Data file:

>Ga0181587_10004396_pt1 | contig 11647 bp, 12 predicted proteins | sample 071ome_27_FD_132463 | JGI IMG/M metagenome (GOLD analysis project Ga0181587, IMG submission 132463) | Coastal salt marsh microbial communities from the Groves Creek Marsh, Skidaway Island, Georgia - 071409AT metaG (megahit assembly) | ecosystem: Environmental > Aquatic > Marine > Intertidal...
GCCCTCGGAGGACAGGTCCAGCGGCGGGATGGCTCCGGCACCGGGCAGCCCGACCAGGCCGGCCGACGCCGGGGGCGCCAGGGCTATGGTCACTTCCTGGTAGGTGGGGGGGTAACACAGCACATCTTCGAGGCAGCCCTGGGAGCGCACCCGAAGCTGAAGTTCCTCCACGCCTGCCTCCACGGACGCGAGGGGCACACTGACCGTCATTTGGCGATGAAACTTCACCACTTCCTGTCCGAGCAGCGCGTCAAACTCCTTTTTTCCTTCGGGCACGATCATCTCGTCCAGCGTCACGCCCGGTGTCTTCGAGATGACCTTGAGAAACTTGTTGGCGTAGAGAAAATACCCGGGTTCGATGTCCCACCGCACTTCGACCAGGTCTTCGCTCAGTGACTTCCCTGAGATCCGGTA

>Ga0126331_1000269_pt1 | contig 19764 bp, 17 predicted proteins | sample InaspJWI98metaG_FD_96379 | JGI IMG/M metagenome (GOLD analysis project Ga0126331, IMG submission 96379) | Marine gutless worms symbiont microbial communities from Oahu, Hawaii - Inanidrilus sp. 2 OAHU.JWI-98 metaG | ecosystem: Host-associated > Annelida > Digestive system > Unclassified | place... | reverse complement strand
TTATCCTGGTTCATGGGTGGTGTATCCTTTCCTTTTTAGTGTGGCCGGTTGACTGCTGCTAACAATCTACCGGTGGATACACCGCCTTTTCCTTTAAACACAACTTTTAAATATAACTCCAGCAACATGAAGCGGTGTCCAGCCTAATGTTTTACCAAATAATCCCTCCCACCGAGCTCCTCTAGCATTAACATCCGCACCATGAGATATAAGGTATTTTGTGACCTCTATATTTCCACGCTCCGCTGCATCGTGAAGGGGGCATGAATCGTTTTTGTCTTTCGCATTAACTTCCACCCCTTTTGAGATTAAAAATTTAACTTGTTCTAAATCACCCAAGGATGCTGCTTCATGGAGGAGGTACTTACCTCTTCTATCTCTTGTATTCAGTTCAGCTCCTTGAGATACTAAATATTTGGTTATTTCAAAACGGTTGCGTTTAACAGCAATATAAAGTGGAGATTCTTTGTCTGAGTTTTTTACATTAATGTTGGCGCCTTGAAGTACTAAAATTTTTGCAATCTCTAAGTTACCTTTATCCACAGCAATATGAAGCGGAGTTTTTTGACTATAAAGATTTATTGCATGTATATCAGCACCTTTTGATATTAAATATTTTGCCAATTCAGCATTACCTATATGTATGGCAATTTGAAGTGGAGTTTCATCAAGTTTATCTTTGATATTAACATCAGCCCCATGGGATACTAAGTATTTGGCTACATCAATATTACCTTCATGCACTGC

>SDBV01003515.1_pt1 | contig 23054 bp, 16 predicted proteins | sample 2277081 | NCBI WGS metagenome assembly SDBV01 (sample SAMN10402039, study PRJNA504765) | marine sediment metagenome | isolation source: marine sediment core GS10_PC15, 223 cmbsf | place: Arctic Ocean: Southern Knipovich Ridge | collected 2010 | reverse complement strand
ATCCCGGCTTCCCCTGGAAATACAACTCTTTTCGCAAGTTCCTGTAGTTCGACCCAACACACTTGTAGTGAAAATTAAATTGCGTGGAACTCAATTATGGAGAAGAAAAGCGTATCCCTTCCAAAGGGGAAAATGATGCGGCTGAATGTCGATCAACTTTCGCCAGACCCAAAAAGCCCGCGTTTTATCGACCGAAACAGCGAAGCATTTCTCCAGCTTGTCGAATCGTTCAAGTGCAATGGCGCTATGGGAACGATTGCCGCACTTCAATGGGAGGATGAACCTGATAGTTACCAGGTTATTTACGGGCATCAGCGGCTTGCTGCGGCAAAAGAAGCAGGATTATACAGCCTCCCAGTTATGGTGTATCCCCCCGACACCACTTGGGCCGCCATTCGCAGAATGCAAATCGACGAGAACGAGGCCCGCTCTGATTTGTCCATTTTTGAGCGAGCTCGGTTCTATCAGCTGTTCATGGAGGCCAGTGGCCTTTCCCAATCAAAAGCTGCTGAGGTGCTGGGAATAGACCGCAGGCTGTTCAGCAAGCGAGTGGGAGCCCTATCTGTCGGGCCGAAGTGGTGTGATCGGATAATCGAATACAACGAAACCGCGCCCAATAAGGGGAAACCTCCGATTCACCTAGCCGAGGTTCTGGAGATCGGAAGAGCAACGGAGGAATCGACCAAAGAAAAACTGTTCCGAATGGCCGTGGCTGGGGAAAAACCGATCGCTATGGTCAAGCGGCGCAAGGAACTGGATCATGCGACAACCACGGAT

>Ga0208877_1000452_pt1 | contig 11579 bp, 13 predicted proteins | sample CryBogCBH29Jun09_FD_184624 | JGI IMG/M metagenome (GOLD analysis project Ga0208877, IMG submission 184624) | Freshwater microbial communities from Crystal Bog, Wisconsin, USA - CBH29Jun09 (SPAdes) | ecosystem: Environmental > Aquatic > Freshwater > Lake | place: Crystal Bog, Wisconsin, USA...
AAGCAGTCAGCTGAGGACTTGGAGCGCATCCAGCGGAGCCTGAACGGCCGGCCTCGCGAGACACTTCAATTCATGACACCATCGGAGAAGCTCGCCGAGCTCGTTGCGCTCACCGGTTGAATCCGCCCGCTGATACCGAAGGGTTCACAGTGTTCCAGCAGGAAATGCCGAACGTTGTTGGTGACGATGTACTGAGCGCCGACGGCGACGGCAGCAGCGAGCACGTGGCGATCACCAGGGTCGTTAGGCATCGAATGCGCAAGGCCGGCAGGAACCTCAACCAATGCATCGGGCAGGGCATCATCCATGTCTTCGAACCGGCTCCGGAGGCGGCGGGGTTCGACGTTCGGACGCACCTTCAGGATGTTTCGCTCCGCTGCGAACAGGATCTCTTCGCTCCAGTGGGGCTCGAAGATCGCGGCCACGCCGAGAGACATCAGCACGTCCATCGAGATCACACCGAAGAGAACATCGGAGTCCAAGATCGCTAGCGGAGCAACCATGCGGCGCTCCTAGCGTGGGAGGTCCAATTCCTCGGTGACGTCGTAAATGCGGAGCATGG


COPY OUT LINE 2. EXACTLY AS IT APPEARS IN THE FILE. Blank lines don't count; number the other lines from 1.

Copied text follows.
GCCCTCGGAGGACAGGTCCAGCGGCGGGATGGCTCCGGCACCGGGCAGCCCGACCAGGCCGGCCGACGCCGGGGGCGCCAGGGCTATGGTCACTTCCTGGTAGGTGGGGGGGTAACACAGCACATCTTCGAGGCAGCCCTGGGAGCGCACCCGAAGCTGAAGTTCCTCCACGCCTGCCTCCACGGACGCGAGGGGCACACTGACCGTCATTTGGCGATGAAACTTCACCACTTCCTGTCCGAGCAGCGCGTCAAACTCCTTTTTTCCTTCGGGCACGATCATCTCGTCCAGCGTCACGCCCGGTGTCTTCGAGATGACCTTGAGAAACTTGTTGGCGTAGAGAAAATACCCGGGTTCGATGTCCCACCGCACTTCGACCAGGTCTTCGCTCAGTGACTTCCCTGAGATCCGGTA